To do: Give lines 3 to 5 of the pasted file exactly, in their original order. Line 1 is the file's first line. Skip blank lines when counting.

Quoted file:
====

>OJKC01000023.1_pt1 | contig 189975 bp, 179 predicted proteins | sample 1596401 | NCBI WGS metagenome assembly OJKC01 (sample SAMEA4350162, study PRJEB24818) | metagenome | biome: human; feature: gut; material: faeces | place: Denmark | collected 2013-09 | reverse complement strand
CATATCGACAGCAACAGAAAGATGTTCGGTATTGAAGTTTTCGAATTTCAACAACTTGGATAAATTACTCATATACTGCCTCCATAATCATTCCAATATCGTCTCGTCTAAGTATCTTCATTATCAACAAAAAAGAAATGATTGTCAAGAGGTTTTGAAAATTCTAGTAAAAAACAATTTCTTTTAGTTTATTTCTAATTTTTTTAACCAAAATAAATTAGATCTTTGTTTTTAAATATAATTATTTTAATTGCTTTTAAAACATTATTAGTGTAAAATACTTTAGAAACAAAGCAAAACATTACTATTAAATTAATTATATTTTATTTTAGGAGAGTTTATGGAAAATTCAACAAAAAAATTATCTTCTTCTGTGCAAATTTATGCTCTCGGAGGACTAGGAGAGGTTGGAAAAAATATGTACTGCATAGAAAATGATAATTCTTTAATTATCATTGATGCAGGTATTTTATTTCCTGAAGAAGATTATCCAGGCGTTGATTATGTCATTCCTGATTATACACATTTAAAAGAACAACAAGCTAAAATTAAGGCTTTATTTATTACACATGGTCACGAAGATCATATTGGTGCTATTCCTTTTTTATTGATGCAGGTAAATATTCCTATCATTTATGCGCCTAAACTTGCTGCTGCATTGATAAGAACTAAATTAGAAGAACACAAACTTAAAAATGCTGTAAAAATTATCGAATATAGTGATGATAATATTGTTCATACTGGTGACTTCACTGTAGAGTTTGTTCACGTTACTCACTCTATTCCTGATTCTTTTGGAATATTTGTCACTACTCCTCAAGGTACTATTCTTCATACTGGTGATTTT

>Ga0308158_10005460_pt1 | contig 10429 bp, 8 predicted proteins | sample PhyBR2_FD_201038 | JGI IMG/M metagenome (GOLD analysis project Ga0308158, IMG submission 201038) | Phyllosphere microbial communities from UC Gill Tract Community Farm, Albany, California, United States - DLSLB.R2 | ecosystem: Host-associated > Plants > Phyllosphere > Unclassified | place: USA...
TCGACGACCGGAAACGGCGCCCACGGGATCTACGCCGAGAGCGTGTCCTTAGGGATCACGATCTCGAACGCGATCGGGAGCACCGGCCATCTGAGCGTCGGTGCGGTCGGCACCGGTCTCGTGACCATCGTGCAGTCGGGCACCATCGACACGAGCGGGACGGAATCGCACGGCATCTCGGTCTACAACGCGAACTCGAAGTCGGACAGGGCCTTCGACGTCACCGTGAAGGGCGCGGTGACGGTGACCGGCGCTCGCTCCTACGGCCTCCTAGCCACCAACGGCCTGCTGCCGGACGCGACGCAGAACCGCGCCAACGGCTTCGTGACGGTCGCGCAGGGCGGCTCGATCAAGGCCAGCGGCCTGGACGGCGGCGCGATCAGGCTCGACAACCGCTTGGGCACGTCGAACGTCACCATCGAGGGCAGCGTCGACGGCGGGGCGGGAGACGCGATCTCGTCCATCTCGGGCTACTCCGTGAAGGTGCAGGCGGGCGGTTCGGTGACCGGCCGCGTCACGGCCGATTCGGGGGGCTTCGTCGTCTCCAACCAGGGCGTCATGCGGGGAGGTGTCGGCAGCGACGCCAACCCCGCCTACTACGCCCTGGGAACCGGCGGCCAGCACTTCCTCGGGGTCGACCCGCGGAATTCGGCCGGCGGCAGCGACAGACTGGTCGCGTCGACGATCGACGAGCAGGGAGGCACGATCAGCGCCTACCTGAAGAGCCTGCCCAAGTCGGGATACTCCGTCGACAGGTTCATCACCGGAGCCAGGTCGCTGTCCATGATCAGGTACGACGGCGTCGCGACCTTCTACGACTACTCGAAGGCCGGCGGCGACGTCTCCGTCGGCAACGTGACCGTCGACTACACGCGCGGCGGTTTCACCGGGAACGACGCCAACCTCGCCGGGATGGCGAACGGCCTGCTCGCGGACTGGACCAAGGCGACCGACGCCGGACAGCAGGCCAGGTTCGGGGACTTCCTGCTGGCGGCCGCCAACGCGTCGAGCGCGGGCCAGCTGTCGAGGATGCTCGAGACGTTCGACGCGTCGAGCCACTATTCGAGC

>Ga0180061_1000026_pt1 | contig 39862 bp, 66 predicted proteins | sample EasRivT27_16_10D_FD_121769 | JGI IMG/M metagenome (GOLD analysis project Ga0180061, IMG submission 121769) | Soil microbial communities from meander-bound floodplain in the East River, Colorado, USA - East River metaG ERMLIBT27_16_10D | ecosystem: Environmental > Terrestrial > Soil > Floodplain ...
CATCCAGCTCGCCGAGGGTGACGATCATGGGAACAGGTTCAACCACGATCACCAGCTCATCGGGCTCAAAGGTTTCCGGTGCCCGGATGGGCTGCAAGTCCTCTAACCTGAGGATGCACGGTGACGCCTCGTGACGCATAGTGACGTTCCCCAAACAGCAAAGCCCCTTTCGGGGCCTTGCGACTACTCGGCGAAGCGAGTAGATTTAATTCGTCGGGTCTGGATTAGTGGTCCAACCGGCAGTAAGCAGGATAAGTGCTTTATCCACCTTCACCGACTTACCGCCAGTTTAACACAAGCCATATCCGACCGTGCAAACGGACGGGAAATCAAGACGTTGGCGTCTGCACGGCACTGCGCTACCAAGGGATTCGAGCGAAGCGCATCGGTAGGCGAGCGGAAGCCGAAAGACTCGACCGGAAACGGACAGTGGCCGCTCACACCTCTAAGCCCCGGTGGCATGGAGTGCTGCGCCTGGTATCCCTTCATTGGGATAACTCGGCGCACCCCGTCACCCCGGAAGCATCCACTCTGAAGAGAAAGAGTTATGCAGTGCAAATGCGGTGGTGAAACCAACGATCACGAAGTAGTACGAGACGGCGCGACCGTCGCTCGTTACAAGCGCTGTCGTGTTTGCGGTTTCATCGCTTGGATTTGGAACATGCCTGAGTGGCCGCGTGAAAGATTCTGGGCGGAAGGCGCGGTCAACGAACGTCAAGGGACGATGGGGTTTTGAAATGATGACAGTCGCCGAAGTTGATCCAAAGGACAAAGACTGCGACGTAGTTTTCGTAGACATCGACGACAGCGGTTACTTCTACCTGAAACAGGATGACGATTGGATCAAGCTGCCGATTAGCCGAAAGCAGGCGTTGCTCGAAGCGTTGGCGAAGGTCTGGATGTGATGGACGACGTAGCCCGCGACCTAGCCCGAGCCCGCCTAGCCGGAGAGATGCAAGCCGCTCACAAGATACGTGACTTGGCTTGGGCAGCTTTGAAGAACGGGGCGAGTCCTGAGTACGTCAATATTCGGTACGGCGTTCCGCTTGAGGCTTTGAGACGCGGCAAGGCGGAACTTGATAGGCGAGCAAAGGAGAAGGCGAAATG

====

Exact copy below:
>Ga0308158_10005460_pt1 | contig 10429 bp, 8 predicted proteins | sample PhyBR2_FD_201038 | JGI IMG/M metagenome (GOLD analysis project Ga0308158, IMG submission 201038) | Phyllosphere microbial communities from UC Gill Tract Community Farm, Albany, California, United States - DLSLB.R2 | ecosystem: Host-associated > Plants > Phyllosphere > Unclassified | place: USA...
TCGACGACCGGAAACGGCGCCCACGGGATCTACGCCGAGAGCGTGTCCTTAGGGATCACGATCTCGAACGCGATCGGGAGCACCGGCCATCTGAGCGTCGGTGCGGTCGGCACCGGTCTCGTGACCATCGTGCAGTCGGGCACCATCGACACGAGCGGGACGGAATCGCACGGCATCTCGGTCTACAACGCGAACTCGAAGTCGGACAGGGCCTTCGACGTCACCGTGAAGGGCGCGGTGACGGTGACCGGCGCTCGCTCCTACGGCCTCCTAGCCACCAACGGCCTGCTGCCGGACGCGACGCAGAACCGCGCCAACGGCTTCGTGACGGTCGCGCAGGGCGGCTCGATCAAGGCCAGCGGCCTGGACGGCGGCGCGATCAGGCTCGACAACCGCTTGGGCACGTCGAACGTCACCATCGAGGGCAGCGTCGACGGCGGGGCGGGAGACGCGATCTCGTCCATCTCGGGCTACTCCGTGAAGGTGCAGGCGGGCGGTTCGGTGACCGGCCGCGTCACGGCCGATTCGGGGGGCTTCGTCGTCTCCAACCAGGGCGTCATGCGGGGAGGTGTCGGCAGCGACGCCAACCCCGCCTACTACGCCCTGGGAACCGGCGGCCAGCACTTCCTCGGGGTCGACCCGCGGAATTCGGCCGGCGGCAGCGACAGACTGGTCGCGTCGACGATCGACGAGCAGGGAGGCACGATCAGCGCCTACCTGAAGAGCCTGCCCAAGTCGGGATACTCCGTCGACAGGTTCATCACCGGAGCCAGGTCGCTGTCCATGATCAGGTACGACGGCGTCGCGACCTTCTACGACTACTCGAAGGCCGGCGGCGACGTCTCCGTCGGCAACGTGACCGTCGACTACACGCGCGGCGGTTTCACCGGGAACGACGCCAACCTCGCCGGGATGGCGAACGGCCTGCTCGCGGACTGGACCAAGGCGACCGACGCCGGACAGCAGGCCAGGTTCGGGGACTTCCTGCTGGCGGCCGCCAACGCGTCGAGCGCGGGCCAGCTGTCGAGGATGCTCGAGACGTTCGACGCGTCGAGCCACTATTCGAGC

>Ga0180061_1000026_pt1 | contig 39862 bp, 66 predicted proteins | sample EasRivT27_16_10D_FD_121769 | JGI IMG/M metagenome (GOLD analysis project Ga0180061, IMG submission 121769) | Soil microbial communities from meander-bound floodplain in the East River, Colorado, USA - East River metaG ERMLIBT27_16_10D | ecosystem: Environmental > Terrestrial > Soil > Floodplain ...